Moas Is Bearish on TSLA Stock
Barely a week passes without Tesla Motors Inc (NASDAQ:TSLA) attracting another high-profile enemy. One of the earliest calls against TSLA stock was by Ronnie Moas from Standpoint Research, Inc. He says the stock is way overvalued.
Moas didn’t pay all that much attention to Tesla in 2014 or 2015, but he says the recent spike in TSLA stock caught his eye. After bottoming around $143.67 in February, the share price has appreciated 55.24%. (Source: “Ronnie Moas bearish on Tesla,” Yahoo! Finance, April 8, 2016.)
“I think the valuation on Tesla is completely disconnected from what my analysis is showing me,” he said. “There are a lot of better places in the stock market to put your money than Tesla right now.” (Source: Ibid.)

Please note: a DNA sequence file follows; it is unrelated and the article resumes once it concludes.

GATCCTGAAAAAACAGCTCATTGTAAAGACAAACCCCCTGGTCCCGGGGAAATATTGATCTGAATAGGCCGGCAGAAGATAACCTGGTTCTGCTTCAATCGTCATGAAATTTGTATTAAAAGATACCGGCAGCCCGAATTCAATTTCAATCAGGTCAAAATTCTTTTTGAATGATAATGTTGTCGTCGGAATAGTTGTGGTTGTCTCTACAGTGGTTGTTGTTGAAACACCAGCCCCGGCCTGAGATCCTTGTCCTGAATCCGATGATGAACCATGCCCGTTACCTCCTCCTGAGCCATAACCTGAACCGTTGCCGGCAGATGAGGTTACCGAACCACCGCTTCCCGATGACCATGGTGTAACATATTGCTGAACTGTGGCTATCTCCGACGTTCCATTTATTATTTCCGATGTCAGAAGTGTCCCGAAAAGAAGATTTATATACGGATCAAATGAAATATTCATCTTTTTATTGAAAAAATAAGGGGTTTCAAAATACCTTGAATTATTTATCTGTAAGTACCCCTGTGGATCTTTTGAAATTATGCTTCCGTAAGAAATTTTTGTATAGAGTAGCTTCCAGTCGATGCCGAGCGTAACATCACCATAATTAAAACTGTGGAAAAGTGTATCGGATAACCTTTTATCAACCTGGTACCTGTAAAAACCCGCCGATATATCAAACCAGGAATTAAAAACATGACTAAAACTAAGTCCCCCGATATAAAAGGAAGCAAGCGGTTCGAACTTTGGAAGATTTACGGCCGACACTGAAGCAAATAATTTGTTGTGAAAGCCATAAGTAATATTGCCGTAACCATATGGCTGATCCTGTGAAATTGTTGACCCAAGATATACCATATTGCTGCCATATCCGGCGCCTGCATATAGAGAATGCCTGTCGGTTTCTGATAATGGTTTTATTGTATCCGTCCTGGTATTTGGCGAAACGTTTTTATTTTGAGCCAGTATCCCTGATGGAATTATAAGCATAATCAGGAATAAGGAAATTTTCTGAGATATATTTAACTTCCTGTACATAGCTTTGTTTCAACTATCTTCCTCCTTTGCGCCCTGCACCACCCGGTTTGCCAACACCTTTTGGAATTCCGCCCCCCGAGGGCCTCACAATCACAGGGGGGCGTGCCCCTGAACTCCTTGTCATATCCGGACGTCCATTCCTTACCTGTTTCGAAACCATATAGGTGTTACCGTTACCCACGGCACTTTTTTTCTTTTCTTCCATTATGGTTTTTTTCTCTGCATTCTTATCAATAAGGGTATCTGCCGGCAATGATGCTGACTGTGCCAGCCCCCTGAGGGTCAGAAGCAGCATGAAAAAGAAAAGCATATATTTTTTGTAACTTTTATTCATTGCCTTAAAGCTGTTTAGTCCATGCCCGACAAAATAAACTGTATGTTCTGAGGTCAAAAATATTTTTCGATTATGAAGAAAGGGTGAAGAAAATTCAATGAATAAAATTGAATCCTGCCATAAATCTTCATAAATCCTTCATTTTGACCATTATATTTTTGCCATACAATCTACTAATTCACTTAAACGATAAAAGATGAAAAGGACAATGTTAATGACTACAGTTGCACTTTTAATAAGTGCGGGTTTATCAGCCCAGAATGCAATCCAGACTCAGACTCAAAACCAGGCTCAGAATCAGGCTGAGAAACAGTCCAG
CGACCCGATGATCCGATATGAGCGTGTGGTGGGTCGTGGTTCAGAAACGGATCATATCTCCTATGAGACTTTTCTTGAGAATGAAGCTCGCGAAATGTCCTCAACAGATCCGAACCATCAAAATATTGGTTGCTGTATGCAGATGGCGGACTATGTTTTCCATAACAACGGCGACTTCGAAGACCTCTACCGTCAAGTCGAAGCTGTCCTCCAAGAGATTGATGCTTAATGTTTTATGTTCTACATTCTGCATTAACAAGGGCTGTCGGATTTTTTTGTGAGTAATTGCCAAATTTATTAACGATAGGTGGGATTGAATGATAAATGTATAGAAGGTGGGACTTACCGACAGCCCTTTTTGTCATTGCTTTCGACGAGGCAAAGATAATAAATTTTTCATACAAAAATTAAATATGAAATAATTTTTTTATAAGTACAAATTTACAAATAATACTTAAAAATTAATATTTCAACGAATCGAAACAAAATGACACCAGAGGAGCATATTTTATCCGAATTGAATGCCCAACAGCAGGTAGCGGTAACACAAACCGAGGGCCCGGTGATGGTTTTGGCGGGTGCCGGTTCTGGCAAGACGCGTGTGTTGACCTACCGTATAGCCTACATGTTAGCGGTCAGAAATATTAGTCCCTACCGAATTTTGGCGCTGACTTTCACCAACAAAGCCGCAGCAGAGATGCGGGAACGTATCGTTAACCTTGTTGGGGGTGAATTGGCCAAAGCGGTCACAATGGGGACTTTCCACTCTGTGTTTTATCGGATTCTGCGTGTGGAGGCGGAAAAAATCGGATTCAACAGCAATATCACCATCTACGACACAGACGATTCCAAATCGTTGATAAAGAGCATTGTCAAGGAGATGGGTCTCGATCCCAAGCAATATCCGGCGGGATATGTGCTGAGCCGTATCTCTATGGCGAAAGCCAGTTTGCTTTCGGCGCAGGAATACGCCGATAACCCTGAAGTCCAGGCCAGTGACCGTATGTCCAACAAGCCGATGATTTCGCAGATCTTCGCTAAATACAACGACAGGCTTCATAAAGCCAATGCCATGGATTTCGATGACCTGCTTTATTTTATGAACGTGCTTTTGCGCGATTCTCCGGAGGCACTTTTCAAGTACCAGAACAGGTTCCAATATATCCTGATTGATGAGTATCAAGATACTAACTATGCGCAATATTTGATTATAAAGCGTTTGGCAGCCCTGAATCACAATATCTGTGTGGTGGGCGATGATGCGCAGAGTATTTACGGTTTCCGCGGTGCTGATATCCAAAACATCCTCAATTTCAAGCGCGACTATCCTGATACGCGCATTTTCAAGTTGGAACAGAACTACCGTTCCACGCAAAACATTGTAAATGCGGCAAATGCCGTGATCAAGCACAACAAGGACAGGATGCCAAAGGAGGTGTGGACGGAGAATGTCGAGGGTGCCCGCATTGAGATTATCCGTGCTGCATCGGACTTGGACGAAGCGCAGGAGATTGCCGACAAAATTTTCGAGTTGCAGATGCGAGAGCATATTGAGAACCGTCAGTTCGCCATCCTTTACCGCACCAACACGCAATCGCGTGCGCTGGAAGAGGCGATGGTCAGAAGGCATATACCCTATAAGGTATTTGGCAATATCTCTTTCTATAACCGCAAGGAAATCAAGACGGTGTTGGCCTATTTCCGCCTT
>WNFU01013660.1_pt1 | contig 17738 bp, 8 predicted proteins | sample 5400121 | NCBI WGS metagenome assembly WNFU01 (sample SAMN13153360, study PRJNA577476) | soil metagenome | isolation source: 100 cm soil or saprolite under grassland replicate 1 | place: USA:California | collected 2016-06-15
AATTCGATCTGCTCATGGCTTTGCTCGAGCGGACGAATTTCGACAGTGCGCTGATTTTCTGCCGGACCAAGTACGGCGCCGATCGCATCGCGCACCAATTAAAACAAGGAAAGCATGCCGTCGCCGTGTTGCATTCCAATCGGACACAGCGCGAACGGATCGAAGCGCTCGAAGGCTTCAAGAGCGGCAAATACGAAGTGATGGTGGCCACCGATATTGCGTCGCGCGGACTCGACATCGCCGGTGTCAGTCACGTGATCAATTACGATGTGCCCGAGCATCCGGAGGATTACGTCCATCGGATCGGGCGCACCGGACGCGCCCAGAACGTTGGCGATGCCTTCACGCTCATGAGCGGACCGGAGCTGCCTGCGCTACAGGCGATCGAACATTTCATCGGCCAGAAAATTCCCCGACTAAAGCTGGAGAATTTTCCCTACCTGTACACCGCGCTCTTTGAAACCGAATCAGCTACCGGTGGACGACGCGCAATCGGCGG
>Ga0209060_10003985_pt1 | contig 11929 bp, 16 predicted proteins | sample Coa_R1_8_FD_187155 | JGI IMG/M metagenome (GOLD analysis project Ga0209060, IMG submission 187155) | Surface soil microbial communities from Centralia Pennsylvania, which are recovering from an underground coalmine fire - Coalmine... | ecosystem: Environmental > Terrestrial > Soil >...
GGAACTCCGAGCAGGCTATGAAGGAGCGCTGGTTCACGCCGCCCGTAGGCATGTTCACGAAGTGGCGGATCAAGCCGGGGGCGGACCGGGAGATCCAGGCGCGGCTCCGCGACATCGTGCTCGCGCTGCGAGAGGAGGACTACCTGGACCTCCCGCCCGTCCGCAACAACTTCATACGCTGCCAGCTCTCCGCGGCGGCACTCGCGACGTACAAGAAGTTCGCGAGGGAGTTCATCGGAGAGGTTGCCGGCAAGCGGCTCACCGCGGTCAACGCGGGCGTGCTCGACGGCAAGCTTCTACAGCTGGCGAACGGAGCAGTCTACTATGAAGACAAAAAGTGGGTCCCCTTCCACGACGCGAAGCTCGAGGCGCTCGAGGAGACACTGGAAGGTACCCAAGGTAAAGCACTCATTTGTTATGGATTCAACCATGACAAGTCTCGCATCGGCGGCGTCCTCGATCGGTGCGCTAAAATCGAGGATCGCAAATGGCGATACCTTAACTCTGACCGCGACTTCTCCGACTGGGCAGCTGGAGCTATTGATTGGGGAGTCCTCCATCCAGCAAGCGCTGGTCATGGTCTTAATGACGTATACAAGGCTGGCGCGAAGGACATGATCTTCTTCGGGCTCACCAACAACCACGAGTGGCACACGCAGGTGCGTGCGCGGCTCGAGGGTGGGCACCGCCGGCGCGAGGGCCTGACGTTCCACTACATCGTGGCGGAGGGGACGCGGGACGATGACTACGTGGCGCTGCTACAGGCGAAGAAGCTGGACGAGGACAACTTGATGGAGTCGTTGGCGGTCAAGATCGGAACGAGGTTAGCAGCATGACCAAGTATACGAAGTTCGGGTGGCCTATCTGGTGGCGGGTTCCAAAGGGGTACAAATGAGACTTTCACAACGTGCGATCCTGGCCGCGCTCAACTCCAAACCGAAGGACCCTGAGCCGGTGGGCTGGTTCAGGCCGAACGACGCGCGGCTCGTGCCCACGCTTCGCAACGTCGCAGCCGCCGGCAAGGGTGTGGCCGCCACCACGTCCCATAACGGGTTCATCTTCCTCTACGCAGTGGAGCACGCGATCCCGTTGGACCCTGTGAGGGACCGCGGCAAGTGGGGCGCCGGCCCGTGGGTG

Roas has a devastating argument against holding Tesla stock. He points out that the company has a market cap bigger than Mazda, Fiat, Ferrari, and Porsche combined. Think about that: the market prices Tesla above four major automakers even though it has never turned a profit.
Roas also pointed to Tesla’s sky-high price-to-earnings (P/E) multiple as a sign of impending doom.
“When analysts are telling me [Tesla] may earn $6.00 a share in 2018, I’m very sceptical,” he said. “That’s 45 times a speculative estimate for 2018 [wheras] GM and Ford are at six-times, okay, so I prefer the risk-reward there.” (Source: Ibid.)
Roas isn’t the only one to point this out. A lot of analysts have turned on Tesla recently, arguing that the company is littered with problems investors are simply ignoring.
For instance, Tesla has repeatedly raised capital to finance its expansion, yet it has never delivered a positive return-on-equity. It promised to build 500,000 cars in 2018, yet it has struggled to meet much lower production estimates. Those are serious problems.
Roas put a $180.00 price target on Tesla stock, arguing that its surge was only temporary.
“A lot of the recent buying was fueled by short covering,” he said. “If you look at the last time the market collapsed in January, Tesla went down to $150.00 a share when the high P/E names went out of favour.” (Source: Ibid.)